Two signal paths and a digital alarm communications transmitter (DACT) have become the de facto standard. However, as radio reporting technology and the physical network have improved, so has the industry’s devotion to a radio-based solution.

In many cases, radio-based central station reporting involves the use of one hard-line telephone circuit and one radio channel. Under Section 5-5.4.1, Other Transmission Technologies, NFPA 72, 1999 Edition, fire technicians are required to utilize two signal paths to the central station – either two hard-line telco circuits or one radio and one hard-line circuit. “If a portion of this communication path cannot be monitored for integrity, a redundant communications path shall be provided” (Section 5-, NFPA 72, 1999 Edition).

When used in this manner, failure of signal path must be reported to the central station, also termed a supervising station in NFPA 72, within 5 minutes of said failure.

If both signal paths have been disrupted for any reason, known or unknown, this condition must be announced locally to those at the protected premises. Such a catastrophic failure must also be reported to the supervising station within 24 hours. If the failure occurs at the supervising station, this condition must be rectified within 30 minutes.

There are, of course, a host of other criteria to which dealers must adhere when addressing the fire reporting system that they install. For more information, begin with Section 5-

Phoenix-Based Dealer Relies on Long-Range Radio Network

“We use radio alone to send signals to our central station, as opposed to using a telephone line with radio as a backup,” says Irv Berger, president of Protection Systems. When the manufacturer of the conventional radio system Protection Systems was using suddenly phased out portions of its product offering, Berger turned to AES of Peabody, Mass., to meet his company’s long-range radio needs.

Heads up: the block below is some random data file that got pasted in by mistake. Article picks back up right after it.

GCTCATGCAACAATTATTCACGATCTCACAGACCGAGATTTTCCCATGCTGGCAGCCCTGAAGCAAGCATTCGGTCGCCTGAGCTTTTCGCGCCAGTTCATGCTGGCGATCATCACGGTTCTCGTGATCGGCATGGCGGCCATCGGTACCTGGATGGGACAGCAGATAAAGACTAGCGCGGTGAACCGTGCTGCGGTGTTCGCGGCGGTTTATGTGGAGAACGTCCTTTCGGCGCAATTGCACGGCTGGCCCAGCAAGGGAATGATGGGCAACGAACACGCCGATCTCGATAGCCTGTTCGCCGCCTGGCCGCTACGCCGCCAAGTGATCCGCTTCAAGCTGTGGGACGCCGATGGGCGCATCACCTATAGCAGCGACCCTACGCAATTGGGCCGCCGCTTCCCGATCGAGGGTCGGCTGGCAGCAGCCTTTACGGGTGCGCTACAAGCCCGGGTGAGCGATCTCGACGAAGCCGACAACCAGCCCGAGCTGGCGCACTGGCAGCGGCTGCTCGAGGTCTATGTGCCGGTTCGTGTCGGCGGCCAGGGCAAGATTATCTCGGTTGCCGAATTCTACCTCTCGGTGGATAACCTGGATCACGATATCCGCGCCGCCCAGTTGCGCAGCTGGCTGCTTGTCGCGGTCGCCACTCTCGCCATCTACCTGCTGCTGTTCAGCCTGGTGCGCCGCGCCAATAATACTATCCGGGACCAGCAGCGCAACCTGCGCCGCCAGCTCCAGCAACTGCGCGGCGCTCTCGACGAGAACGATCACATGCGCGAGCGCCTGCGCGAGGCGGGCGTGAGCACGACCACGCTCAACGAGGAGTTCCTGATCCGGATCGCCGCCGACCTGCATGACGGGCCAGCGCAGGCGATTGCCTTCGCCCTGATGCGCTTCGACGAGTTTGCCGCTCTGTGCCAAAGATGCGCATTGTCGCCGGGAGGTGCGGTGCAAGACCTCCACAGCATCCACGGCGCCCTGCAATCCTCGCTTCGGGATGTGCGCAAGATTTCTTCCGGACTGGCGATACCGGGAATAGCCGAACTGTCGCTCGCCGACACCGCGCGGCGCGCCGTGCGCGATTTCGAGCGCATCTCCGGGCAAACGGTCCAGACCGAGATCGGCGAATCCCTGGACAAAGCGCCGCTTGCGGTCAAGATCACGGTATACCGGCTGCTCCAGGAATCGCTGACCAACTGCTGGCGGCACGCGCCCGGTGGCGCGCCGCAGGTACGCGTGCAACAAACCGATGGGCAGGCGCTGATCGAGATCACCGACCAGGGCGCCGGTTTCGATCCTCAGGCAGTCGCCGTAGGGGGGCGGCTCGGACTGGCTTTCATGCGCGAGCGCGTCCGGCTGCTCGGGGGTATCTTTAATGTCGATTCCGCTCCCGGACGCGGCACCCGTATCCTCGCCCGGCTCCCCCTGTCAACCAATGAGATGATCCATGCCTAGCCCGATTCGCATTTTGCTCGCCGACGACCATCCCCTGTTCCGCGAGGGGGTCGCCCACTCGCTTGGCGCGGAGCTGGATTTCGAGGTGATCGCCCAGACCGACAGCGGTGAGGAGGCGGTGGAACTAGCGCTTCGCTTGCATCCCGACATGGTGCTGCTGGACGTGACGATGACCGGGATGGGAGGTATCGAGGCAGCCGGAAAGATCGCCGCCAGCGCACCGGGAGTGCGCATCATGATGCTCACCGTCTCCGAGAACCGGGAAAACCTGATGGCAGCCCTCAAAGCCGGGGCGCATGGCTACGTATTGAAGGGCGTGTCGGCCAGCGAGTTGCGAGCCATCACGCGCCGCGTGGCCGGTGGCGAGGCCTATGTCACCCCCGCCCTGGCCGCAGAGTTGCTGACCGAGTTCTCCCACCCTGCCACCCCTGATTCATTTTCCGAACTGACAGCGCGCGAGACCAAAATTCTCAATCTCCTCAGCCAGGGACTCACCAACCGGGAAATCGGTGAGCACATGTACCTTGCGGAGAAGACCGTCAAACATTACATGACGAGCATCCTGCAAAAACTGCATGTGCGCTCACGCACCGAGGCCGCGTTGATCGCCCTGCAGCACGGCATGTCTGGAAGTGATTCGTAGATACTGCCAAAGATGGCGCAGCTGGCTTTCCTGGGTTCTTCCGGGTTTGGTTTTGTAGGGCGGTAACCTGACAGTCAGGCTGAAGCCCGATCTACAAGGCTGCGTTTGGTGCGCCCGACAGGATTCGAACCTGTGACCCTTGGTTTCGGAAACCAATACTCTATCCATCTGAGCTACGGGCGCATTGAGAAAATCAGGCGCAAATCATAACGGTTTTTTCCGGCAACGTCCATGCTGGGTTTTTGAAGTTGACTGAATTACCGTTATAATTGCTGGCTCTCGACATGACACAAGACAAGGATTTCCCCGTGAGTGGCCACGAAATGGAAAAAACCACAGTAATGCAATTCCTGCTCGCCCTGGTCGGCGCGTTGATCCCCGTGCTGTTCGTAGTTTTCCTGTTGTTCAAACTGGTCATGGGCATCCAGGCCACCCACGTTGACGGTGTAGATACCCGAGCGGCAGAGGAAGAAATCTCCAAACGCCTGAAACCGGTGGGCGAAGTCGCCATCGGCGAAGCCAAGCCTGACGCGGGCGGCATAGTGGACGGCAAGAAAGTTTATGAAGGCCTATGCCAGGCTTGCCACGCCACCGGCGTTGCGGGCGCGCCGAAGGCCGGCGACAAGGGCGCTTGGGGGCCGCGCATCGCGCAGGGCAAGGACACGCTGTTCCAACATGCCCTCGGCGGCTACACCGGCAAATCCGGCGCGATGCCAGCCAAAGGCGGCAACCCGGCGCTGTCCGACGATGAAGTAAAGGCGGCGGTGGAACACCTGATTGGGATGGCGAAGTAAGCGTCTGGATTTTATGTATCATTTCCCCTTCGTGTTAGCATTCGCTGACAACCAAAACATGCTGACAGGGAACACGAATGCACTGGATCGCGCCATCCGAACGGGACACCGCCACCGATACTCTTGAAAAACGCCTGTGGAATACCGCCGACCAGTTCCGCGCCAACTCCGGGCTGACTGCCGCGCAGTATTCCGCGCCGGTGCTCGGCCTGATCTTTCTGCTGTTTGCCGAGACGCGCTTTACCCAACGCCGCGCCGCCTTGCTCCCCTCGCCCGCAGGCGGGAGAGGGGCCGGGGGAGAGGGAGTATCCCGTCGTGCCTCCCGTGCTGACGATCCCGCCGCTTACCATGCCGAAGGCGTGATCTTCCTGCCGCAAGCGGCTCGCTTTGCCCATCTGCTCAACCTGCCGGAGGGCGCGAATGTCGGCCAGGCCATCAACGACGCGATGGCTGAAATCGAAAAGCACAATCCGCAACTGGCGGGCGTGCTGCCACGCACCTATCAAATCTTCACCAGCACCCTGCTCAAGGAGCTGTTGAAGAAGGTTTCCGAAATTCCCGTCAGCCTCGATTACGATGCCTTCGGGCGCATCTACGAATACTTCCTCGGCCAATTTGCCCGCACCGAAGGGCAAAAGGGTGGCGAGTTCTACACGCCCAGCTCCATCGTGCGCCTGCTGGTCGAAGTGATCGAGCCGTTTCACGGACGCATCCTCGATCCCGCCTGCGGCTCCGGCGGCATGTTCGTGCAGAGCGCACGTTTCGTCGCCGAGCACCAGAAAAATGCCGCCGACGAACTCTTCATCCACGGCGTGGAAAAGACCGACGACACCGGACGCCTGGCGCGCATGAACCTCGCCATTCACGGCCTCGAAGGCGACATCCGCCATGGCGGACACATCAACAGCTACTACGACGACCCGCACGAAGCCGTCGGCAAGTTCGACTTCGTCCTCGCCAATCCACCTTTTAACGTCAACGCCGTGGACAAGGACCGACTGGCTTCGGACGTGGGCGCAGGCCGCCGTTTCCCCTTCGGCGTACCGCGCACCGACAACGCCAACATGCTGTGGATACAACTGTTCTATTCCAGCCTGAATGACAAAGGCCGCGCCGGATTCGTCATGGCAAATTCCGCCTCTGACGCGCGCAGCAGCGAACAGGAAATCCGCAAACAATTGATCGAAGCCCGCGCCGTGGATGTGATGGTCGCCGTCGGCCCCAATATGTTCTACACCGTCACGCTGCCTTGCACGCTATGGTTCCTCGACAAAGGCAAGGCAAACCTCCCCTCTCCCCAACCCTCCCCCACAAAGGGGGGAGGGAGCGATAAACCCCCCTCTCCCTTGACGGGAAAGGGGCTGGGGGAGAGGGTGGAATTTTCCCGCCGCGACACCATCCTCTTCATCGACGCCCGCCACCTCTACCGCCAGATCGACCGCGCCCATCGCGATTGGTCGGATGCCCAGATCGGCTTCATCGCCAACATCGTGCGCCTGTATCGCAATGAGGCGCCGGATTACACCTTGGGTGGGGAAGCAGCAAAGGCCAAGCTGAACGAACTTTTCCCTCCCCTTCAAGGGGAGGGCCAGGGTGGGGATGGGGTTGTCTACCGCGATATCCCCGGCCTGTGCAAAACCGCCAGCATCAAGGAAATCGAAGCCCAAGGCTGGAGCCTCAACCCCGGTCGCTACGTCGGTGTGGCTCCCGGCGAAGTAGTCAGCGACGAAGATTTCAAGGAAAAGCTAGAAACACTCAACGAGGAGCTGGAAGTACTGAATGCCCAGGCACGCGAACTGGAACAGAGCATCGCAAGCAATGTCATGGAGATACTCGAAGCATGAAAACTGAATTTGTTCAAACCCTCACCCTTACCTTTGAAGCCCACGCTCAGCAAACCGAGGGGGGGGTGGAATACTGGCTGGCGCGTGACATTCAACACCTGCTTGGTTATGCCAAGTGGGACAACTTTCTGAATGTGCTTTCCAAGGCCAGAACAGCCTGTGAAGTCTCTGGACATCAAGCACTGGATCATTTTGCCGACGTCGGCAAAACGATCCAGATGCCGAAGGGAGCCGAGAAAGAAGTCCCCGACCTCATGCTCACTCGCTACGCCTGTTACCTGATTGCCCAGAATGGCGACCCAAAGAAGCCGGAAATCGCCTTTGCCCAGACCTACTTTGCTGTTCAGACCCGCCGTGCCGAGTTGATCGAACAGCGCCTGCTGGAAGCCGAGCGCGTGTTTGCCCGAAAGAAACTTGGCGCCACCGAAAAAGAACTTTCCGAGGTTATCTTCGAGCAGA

“It’s a cornerstone of our fire alarm offering,” adds Berger’s son, Protection Systems Operations Manager Jeremy Berger. “We save the time and the recurring expense of dedicated telephone lines for our customers.” ?

In general, fire technicians like the Bergers have, or will, turn to long-range radio to solve a variety of fire reporting problems. Many of the problems encountered by dealers involve the growing obsolescence of metallic telco technology.

The highest order of long-range radio, and the one used by Protection Systems, is referred to as Type 4. A Type-4 system, as defined and specified by NFPA (Section 5-, NFPA 72, 1999), must be situated so it is in constant and ready contact with at least two radio-frequency (RF) receiving sites.

The system must also contain two transmitters that have the ability to supervise all RF transmitters located on a given site from all other RF transmitters on that site. Failure of any RF unit must be reported to the supervising station.

20-Story High Rise Calls for Multiple Transceivers

“In a 20-story office complex, we recently installed an AES transceiver to cover the building, but we experienced trouble hitting another subscriber unit,” explains Irv Berger. “That was when we decided to install not one, but two additional units on the roof. Not only did this provide the retransmission of fire signals that we needed for the one [radio transceiver] in the bowels of the building, but it also enabled us to meet Type-4 requirements under UL and NFPA.”

The additional two units on this tall building also enable Berger’s company to offer Type-4 service elsewhere in the vicinity. “Every one of our units comply with Type-4 requirements,” continues Berger. “UL [and NFPA] require redundancy, and because of our UL Certificate, we don’t have a choice. Besides, it’s easy to achieve.”

According to NFPA